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This Is the New Standard When It Comes to Newsletter Content Newsletters remain invaluable sales tools, but the old weekly-update paradigm is simply not enough to keep your brand uppermost in prospects' minds.

By Andrew Ryder Edited by Matt Scanlon

Opinions expressed by Entrepreneur contributors are their own.

Consider the insanity of this statement: "Recently it's become apparent that quality food and regular exercise are crucial to one's health. That's why I decided to eat a high-quality meal once per week and ride my exercise bike every Saturday morning." Everyone understands that engaging once-weekly in these actions isn't enough to be healthy…that we should be eating healthy and exercising every day.

Likewise, I'd suggest that the industry standard for email newsletters is wrong. It used to be that "Build an email list and mail it weekly, share your favorite articles, and use alliteration in the title of your newsletter" would suffice for a strategy, but no longer. While weekly pieces may be better than not writing at all, it is no longer the path to a healthy list, and many entrepreneurs will lose the attention of their audience by following it.

Serious business owners mail daily, not weekly. Still, untold numbers cling to a weekly structure, and there are several reasons why they might justify it:

• "Everybody else does it weekly."

• "I don't want to annoy my audience."

• "I can't think of enough ideas."

• "I don't have enough time."

Each of these justifications comes from a mindset limitation, which can easily be overcome so you can improve the relationships with your list and make more sales. Let's look at each in detail and then examine the what happens if you decide to mail daily.

Related: How to Use Marketing to Outsell Your Competition Every Time

"Everybody else does it weekly"

Just because it's popular on Twitter doesn't mean it's the optimal approach. And actually, belief that everyone is mailing weekly is the best reason to mail daily. You will get seven times more contact with an audience than your competition, and when your prospect is ready to make an investment, you will be at the top of their inbox with a solution.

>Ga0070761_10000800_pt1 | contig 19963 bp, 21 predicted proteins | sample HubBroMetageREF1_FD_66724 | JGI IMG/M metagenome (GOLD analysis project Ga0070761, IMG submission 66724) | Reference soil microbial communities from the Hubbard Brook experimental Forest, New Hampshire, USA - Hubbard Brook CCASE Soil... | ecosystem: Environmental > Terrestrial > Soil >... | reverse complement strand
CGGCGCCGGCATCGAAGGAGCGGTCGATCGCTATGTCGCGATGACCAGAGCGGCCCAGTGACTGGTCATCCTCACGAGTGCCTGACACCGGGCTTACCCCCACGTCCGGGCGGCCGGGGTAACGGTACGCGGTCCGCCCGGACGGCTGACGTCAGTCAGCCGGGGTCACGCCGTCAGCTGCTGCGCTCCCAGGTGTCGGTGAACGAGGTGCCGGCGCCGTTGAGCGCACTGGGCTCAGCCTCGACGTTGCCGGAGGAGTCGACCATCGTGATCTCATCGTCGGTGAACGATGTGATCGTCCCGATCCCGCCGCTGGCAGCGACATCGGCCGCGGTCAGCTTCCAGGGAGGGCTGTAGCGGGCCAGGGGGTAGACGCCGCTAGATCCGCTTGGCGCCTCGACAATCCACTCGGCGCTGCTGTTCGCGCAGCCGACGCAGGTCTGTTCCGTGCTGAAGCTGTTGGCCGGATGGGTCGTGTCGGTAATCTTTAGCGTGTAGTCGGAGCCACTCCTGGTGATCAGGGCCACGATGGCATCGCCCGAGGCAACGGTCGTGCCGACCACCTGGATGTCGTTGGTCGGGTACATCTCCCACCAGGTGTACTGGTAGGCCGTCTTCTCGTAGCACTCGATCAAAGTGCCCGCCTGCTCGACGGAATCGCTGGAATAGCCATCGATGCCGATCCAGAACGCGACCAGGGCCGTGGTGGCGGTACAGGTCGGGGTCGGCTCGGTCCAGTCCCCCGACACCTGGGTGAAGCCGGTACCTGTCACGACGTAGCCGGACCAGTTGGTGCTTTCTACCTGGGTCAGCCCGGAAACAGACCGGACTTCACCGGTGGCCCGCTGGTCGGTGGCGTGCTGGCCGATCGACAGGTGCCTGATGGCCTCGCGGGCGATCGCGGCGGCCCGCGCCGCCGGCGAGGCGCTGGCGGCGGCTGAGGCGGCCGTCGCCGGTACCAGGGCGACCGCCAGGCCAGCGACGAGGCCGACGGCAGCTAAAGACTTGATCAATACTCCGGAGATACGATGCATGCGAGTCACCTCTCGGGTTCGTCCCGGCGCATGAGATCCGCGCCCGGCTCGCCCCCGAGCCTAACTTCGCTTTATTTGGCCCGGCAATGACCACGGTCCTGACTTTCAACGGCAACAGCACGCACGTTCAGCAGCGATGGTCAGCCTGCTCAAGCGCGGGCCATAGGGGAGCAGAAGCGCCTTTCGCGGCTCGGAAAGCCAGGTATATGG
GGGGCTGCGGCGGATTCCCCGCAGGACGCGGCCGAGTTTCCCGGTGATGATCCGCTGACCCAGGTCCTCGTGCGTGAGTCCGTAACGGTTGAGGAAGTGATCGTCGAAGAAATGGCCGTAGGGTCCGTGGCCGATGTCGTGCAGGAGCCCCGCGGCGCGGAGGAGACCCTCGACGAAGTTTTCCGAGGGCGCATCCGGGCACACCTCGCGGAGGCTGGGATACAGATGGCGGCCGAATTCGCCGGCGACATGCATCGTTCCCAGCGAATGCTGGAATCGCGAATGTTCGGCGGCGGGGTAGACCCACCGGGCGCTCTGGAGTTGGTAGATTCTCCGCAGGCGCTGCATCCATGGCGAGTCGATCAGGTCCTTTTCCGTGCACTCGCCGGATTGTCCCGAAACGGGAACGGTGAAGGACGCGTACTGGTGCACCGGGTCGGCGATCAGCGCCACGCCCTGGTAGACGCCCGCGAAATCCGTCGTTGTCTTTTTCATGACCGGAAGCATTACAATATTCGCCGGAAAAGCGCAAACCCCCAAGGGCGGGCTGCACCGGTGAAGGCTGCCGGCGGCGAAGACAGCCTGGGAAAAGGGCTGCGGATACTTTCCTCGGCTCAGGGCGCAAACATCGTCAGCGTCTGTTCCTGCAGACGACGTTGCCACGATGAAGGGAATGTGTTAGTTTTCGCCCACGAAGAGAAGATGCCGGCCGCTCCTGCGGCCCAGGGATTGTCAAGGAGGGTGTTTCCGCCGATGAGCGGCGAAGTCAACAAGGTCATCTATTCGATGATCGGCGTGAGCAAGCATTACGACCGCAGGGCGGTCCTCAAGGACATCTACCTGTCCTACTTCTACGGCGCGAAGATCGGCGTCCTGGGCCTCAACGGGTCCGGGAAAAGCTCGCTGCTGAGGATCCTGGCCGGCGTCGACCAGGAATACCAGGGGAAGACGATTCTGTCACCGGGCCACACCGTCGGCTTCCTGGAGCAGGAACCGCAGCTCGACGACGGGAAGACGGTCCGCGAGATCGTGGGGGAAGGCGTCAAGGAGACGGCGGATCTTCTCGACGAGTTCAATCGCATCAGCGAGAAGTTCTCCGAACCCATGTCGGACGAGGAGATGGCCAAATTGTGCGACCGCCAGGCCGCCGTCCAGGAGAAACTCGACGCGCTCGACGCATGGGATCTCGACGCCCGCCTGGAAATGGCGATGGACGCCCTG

If you do what everyone else does, you'll get what everyone else gets. If you want to do better, you have to be better.

"I don't want to annoy my audience"

With respect to this concern, there is no real difference between mailing weekly and mailing daily. If you believe that your audience would be annoyed by valuable content that helps them solve their problems, then you shouldn't be writing to them at all. If you create useful content that an audience loves, why wouldn't you share more of it? Is it because that audience is busy and you respect their time? They may well be busy... reading your competitor's content.

If I could give you a $100 bill at a frequency of your choosing, would you prefer I did it once per month, once per week or once per day? The answer is obvious. If you believe that your audience doesn't want to be mailed, you either need to change your mindset or increase the quality of your work.

"I can't think of enough ideas"

If you can have one idea per week, you can have seven. The ideas are there, you're just missing them. There is a famous line from the English playwright W. Somerset Maugham, who was once asked if he wrote according to a set schedule or if he waited for inspiration. He replied, "I only write when inspired. Luckily, inspiration strikes every morning at nine o'clock."

Momentum begets momentum. The more you write, the more you'll find you have more to write about than you have hours to do it. To get started, spend more time reflecting on your life, current events or the experiences of your prospects and customers, and add to your list of ideas wherever and whenever they come to mind. (If you wait until you sit down to write them, you won't be able to think of any.)

Related: 6 Different Types of Creative Content Writers Should Know

"I don't have enough time"

One of my track coaches used to tell us, "If you want more rest, run your intervals faster." This advice would be offered 75% of the way through a grueling workout, a time when each interval left us gasping for air and we were desperate for a few more seconds of rest. Now I get to pass this advice along to you: If you don't have enough time, write faster.

It's all about trust

The success of your newsletter is based on the level of trust you create with an audience, and by mailing daily instead of weekly, you'll create that faster. Writing daily demonstrates consistency. Your prospects will expect to see an insightful message from you every day. They'll grow accustomed to your rhythms, your viewpoint and your solutions to their problems. Consistently and dependably sharing valuable insights with prospects builds a relationship and positions you as a trusted ally in the battle against their problems, and trust creates sales.

These people are comparing a bunch of words on your website to words on a competitor's site. Which words do they believe? If your prospect trusts you, he or she will choose your recommendation, even if it's harder and more expensive than the alternative. It's all about trust, and the more you write the more you build.

Related: This Is How Underdogs Can Consistently Win Without Superior Talent

Andrew Ryder

Entrepreneur, author, engineer, drummer

Andrew Ryder is a consultant for tech companies and government entities. In his free time, he enjoys writing about leadership and marketing for small business owners. Ryder graduated from Columbia University in 2015 with a triple major in chemical engineering, applied physics and chemistry.

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